National Advisory Committee for Aeronautics (NACA) - 192 Matching Results

Search Results

Tests of a gust-alleviating wing in the gust tunnel

Description: Tests were made in the NACA gust tunnel to determine the effectiveness of a torsionally flexible wing with the torsion axis ahead of the locus of the section aerodynamic centers in reducing airplane accelerations due to atmospheric gusts. For three gust shapes, a series of flights was made with the airplane model equipped with either a torsionally flexible or a rigid wing. The results indicated that the torsionally flexible wing reduced the maximum acceleration increment 5 percent for the sharp-edge gust and about 17 percent for gust shapes with gradient distances of 6.8 and 15 chord lengths. The analysis indicated that the effectiveness of this method of gust alleviation was independent of the gust velocity and that, for the same total load increment, the torsionally flexible wing would have 10 percent less bending-moment increment at the root section of the wing than a rigid wing in all but the sharpest gusts. The results also indicated that the torsionally flexible wing slightly increased the longitudinal stability of the airplane model in a gust.
Date: April 1, 1941
Creator: Shufflebarger, C C
Partner: UNT Libraries Government Documents Department

Some effects of rainfall on flight of airplanes and on instrument indications

Description: Several possible effects of heavy rain on the aerodynamic performance of an airplane and of heavy rain and associated atmospheric phenomena on the indications of flight instruments are briefly considered. It is concluded that the effects of heavy rain on the performance of an airplane are not so great as to force the airplane down from moderate altitudes. Serious malfunctioning of the air-speed indicator may occur, however, as a result of flooding of the pitot-static head and subsequent accumulation of water in the air-speed pressure line. In strong convective situations, like thunderstorms, the rate-of-climb indicator may also be seriously in error owing to rapid variations of atmospheric pressure when entering and emerging from the convection currents.
Date: April 1, 1941
Creator: Rhode, Richard V
Partner: UNT Libraries Government Documents Department

Effect of aging on mechanical properties of aluminum-alloy rivets

Description: Curves and tabular data present the results of strength tests made during and after 2 1/2 years of aging on rivets and rivet wire of 3/16-inch nominal diameter. The specimens were of aluminum alloy: 24S, 17S, and A17S of the duralumin type and 53S of the magnesium-silicide type.
Date: April 1941
Creator: Roop, Frederick C
Partner: UNT Libraries Government Documents Department

Tests of round and flat spoilers on a tapered wing in the NACA 19-foot pressure wind tunnel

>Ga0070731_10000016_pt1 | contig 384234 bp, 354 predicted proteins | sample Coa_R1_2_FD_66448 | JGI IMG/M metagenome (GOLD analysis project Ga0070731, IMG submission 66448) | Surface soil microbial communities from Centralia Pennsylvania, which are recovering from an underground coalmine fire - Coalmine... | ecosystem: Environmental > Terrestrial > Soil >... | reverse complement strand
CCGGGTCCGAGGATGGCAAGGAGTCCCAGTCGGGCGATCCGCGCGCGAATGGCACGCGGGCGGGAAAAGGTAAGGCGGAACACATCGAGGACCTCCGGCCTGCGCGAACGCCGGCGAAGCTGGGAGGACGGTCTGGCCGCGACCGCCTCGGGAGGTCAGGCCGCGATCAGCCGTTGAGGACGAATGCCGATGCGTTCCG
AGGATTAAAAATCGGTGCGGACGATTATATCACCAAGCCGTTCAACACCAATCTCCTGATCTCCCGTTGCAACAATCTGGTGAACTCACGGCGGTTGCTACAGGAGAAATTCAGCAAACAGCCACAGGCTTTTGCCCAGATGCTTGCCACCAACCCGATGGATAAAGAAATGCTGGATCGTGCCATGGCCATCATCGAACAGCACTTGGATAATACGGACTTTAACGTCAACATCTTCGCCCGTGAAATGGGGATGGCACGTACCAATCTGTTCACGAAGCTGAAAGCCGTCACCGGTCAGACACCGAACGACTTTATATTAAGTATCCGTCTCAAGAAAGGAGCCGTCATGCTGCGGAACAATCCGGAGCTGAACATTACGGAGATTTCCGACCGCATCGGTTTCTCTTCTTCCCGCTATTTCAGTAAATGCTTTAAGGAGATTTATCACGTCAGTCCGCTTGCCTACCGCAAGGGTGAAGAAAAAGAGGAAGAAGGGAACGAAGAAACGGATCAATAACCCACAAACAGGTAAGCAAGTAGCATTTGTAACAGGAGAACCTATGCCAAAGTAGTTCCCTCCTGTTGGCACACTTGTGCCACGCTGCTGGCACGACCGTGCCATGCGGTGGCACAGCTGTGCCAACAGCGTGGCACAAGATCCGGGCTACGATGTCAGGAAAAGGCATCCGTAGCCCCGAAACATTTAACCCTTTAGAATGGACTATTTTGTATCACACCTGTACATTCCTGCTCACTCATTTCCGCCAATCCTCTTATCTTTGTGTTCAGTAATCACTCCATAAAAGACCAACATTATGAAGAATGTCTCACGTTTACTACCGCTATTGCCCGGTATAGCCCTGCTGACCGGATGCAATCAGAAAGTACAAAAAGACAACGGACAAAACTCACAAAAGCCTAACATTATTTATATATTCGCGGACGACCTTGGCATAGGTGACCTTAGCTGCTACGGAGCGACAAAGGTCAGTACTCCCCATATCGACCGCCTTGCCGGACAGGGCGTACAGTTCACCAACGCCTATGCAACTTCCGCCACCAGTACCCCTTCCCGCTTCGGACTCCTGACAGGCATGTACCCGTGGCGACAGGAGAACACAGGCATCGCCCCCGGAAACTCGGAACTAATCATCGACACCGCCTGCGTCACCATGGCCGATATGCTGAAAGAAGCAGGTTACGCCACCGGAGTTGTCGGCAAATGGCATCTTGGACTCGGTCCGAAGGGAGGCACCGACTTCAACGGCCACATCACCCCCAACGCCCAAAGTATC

Description: Several arrangements of round and flat spanwise spoilers attached to the upper surface of a tapered wing were tested in the NACA 19-foot pressure wind tunnel to determine the most effective type, location, and size of spoiler necessary to reduce greatly the lift on the wings of large flying boats when moored. The effect of the various spoilers on the lift, the drag, and the pitching-moment characteristics of the tapered wing was measured over a range of angles of attack from zero to maximum lift. The most effective type of spoiler was found to be the flat type with no space between it and the wing surface. The chordwise location of such a spoiler was not critical within the range investigated, from 5 to 20 percent of the wing chord from the leading edge.
Date: March 1, 1941
Creator: Wenzinger, Carl J. & Bowen, John D.
Partner: UNT Libraries Government Documents Department

Tests on stiffened circular cylinders

Description: Compressive tests were made of two series of stiffened circular cylindrical shells under axial load. All the shells were 16 inches in diameter by 24 inches in length and were made of aluminum-alloy sheet curved to the proper radius and welded with one longitudinal weld. The ratios of diameter to thickness of shell wall in the two series of specimens were 258 and 572. Strains were measured with Huggenberger tensometers at a number of gage lines on the stiffeners and shell. The results of these tests indicate that a spacing of circumferential stiffeners equal to 0.67 times the radius is too great to strengthen the shell wall appreciably. The results are not inclusive enough to show the optimum in stiffeners. Plain cylinders without stiffeners developed ultimate strengths approximately half as great as the buckling strengths computed by the equation resulting from the classical theory and slightly greater than those computed by Donnell's large deflection theory.
Date: March 1, 1941
Creator: Holt, Marshall
Partner: UNT Libraries Government Documents Department

Hydrodynamic tests of a 1/10-size model of the hull of the Latecoere 521 flying boat : NACA model 83